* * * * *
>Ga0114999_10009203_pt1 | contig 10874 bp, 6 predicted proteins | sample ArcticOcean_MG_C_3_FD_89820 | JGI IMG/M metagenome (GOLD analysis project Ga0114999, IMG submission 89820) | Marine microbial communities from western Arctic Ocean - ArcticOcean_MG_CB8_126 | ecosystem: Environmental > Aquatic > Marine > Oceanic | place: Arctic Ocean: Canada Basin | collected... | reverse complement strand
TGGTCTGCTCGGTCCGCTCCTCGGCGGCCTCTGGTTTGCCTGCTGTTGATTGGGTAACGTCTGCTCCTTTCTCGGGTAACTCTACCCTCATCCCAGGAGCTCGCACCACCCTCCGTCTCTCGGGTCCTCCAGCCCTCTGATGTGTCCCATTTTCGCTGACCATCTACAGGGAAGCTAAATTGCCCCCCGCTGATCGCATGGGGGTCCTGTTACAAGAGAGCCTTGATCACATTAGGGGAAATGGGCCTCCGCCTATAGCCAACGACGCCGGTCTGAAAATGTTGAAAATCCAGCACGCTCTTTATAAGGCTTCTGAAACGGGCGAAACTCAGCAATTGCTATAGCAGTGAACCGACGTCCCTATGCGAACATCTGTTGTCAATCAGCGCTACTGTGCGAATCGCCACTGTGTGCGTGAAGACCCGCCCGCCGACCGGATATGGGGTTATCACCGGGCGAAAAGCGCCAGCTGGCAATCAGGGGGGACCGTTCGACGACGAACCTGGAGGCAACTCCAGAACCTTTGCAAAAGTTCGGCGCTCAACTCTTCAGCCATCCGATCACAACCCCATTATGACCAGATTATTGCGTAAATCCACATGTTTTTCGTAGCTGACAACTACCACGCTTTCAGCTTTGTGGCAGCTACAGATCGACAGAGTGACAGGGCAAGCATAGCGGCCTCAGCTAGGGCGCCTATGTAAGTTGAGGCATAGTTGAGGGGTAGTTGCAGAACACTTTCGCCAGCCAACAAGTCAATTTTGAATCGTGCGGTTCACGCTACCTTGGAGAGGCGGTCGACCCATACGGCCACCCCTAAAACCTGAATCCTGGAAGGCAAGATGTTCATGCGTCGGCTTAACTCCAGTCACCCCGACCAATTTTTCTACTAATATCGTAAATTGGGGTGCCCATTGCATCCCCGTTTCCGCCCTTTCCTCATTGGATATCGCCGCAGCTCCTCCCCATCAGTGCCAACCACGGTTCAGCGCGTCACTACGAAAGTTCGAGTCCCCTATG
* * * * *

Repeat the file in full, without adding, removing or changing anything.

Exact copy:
>Ga0114999_10009203_pt1 | contig 10874 bp, 6 predicted proteins | sample ArcticOcean_MG_C_3_FD_89820 | JGI IMG/M metagenome (GOLD analysis project Ga0114999, IMG submission 89820) | Marine microbial communities from western Arctic Ocean - ArcticOcean_MG_CB8_126 | ecosystem: Environmental > Aquatic > Marine > Oceanic | place: Arctic Ocean: Canada Basin | collected... | reverse complement strand
TGGTCTGCTCGGTCCGCTCCTCGGCGGCCTCTGGTTTGCCTGCTGTTGATTGGGTAACGTCTGCTCCTTTCTCGGGTAACTCTACCCTCATCCCAGGAGCTCGCACCACCCTCCGTCTCTCGGGTCCTCCAGCCCTCTGATGTGTCCCATTTTCGCTGACCATCTACAGGGAAGCTAAATTGCCCCCCGCTGATCGCATGGGGGTCCTGTTACAAGAGAGCCTTGATCACATTAGGGGAAATGGGCCTCCGCCTATAGCCAACGACGCCGGTCTGAAAATGTTGAAAATCCAGCACGCTCTTTATAAGGCTTCTGAAACGGGCGAAACTCAGCAATTGCTATAGCAGTGAACCGACGTCCCTATGCGAACATCTGTTGTCAATCAGCGCTACTGTGCGAATCGCCACTGTGTGCGTGAAGACCCGCCCGCCGACCGGATATGGGGTTATCACCGGGCGAAAAGCGCCAGCTGGCAATCAGGGGGGACCGTTCGACGACGAACCTGGAGGCAACTCCAGAACCTTTGCAAAAGTTCGGCGCTCAACTCTTCAGCCATCCGATCACAACCCCATTATGACCAGATTATTGCGTAAATCCACATGTTTTTCGTAGCTGACAACTACCACGCTTTCAGCTTTGTGGCAGCTACAGATCGACAGAGTGACAGGGCAAGCATAGCGGCCTCAGCTAGGGCGCCTATGTAAGTTGAGGCATAGTTGAGGGGTAGTTGCAGAACACTTTCGCCAGCCAACAAGTCAATTTTGAATCGTGCGGTTCACGCTACCTTGGAGAGGCGGTCGACCCATACGGCCACCCCTAAAACCTGAATCCTGGAAGGCAAGATGTTCATGCGTCGGCTTAACTCCAGTCACCCCGACCAATTTTTCTACTAATATCGTAAATTGGGGTGCCCATTGCATCCCCGTTTCCGCCCTTTCCTCATTGGATATCGCCGCAGCTCCTCCCCATCAGTGCCAACCACGGTTCAGCGCGTCACTACGAAAGTTCGAGTCCCCTATG